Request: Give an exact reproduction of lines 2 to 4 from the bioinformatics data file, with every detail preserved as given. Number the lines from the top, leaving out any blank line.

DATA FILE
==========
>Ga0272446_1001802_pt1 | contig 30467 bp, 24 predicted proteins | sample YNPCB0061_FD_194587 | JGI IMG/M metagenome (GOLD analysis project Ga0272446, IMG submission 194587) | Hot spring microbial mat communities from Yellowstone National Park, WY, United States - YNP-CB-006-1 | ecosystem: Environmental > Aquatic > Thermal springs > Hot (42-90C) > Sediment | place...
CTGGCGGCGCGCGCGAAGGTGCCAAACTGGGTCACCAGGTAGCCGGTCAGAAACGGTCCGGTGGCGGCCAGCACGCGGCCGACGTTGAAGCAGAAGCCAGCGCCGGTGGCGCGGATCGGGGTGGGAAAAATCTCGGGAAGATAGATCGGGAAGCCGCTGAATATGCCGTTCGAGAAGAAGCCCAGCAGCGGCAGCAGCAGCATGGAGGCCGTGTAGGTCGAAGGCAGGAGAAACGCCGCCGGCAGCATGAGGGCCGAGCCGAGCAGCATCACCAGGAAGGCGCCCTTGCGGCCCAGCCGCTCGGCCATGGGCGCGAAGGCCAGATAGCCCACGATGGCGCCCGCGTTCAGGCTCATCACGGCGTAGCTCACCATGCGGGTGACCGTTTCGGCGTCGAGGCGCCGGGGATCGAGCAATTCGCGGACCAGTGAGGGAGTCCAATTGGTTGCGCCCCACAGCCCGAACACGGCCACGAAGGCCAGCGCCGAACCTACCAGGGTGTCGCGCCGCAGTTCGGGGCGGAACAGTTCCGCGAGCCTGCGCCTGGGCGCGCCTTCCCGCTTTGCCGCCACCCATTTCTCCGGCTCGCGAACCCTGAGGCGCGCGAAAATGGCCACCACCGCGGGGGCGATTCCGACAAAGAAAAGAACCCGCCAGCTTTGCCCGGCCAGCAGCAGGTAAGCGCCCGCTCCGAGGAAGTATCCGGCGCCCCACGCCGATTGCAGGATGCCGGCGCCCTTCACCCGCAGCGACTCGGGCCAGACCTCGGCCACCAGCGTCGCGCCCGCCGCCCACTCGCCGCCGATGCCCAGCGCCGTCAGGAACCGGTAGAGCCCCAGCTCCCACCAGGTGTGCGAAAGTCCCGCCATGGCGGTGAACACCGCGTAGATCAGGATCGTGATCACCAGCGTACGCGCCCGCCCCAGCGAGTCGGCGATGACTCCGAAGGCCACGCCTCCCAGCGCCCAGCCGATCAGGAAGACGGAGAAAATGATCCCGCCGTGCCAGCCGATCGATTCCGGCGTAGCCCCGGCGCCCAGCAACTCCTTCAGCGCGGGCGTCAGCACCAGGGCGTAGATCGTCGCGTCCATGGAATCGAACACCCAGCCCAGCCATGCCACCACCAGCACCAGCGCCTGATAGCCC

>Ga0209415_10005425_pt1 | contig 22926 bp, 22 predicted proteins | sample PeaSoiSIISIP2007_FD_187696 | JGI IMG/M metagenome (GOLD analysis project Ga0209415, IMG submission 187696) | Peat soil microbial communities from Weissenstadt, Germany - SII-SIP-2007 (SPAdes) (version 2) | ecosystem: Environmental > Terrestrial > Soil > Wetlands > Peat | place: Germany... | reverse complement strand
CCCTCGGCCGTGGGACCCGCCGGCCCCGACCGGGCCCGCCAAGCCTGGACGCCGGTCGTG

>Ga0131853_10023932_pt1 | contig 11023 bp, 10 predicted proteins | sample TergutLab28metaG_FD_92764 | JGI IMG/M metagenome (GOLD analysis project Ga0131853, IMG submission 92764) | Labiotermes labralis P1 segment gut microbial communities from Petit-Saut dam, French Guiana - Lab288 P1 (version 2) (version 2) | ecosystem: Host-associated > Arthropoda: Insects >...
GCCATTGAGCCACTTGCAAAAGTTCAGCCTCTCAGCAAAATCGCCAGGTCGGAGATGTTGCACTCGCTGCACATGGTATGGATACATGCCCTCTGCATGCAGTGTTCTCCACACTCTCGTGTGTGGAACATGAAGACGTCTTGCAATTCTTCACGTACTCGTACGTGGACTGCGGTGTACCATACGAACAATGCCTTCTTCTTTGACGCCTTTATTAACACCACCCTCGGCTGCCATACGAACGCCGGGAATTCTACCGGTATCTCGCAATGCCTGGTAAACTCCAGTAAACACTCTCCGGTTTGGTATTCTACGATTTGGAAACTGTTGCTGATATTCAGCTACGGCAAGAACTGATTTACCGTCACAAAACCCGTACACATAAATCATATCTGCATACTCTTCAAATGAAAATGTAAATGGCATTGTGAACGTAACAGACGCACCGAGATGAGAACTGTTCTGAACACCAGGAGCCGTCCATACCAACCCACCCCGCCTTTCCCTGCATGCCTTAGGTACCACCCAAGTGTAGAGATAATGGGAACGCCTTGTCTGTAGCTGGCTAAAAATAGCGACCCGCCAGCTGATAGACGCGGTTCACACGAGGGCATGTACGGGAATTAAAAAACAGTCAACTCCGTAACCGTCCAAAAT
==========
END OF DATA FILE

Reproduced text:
CTGGCGGCGCGCGCGAAGGTGCCAAACTGGGTCACCAGGTAGCCGGTCAGAAACGGTCCGGTGGCGGCCAGCACGCGGCCGACGTTGAAGCAGAAGCCAGCGCCGGTGGCGCGGATCGGGGTGGGAAAAATCTCGGGAAGATAGATCGGGAAGCCGCTGAATATGCCGTTCGAGAAGAAGCCCAGCAGCGGCAGCAGCAGCATGGAGGCCGTGTAGGTCGAAGGCAGGAGAAACGCCGCCGGCAGCATGAGGGCCGAGCCGAGCAGCATCACCAGGAAGGCGCCCTTGCGGCCCAGCCGCTCGGCCATGGGCGCGAAGGCCAGATAGCCCACGATGGCGCCCGCGTTCAGGCTCATCACGGCGTAGCTCACCATGCGGGTGACCGTTTCGGCGTCGAGGCGCCGGGGATCGAGCAATTCGCGGACCAGTGAGGGAGTCCAATTGGTTGCGCCCCACAGCCCGAACACGGCCACGAAGGCCAGCGCCGAACCTACCAGGGTGTCGCGCCGCAGTTCGGGGCGGAACAGTTCCGCGAGCCTGCGCCTGGGCGCGCCTTCCCGCTTTGCCGCCACCCATTTCTCCGGCTCGCGAACCCTGAGGCGCGCGAAAATGGCCACCACCGCGGGGGCGATTCCGACAAAGAAAAGAACCCGCCAGCTTTGCCCGGCCAGCAGCAGGTAAGCGCCCGCTCCGAGGAAGTATCCGGCGCCCCACGCCGATTGCAGGATGCCGGCGCCCTTCACCCGCAGCGACTCGGGCCAGACCTCGGCCACCAGCGTCGCGCCCGCCGCCCACTCGCCGCCGATGCCCAGCGCCGTCAGGAACCGGTAGAGCCCCAGCTCCCACCAGGTGTGCGAAAGTCCCGCCATGGCGGTGAACACCGCGTAGATCAGGATCGTGATCACCAGCGTACGCGCCCGCCCCAGCGAGTCGGCGATGACTCCGAAGGCCACGCCTCCCAGCGCCCAGCCGATCAGGAAGACGGAGAAAATGATCCCGCCGTGCCAGCCGATCGATTCCGGCGTAGCCCCGGCGCCCAGCAACTCCTTCAGCGCGGGCGTCAGCACCAGGGCGTAGATCGTCGCGTCCATGGAATCGAACACCCAGCCCAGCCATGCCACCACCAGCACCAGCGCCTGATAGCCC

>Ga0209415_10005425_pt1 | contig 22926 bp, 22 predicted proteins | sample PeaSoiSIISIP2007_FD_187696 | JGI IMG/M metagenome (GOLD analysis project Ga0209415, IMG submission 187696) | Peat soil microbial communities from Weissenstadt, Germany - SII-SIP-2007 (SPAdes) (version 2) | ecosystem: Environmental > Terrestrial > Soil > Wetlands > Peat | place: Germany... | reverse complement strand
CCCTCGGCCGTGGGACCCGCCGGCCCCGACCGGGCCCGCCAAGCCTGGACGCCGGTCGTG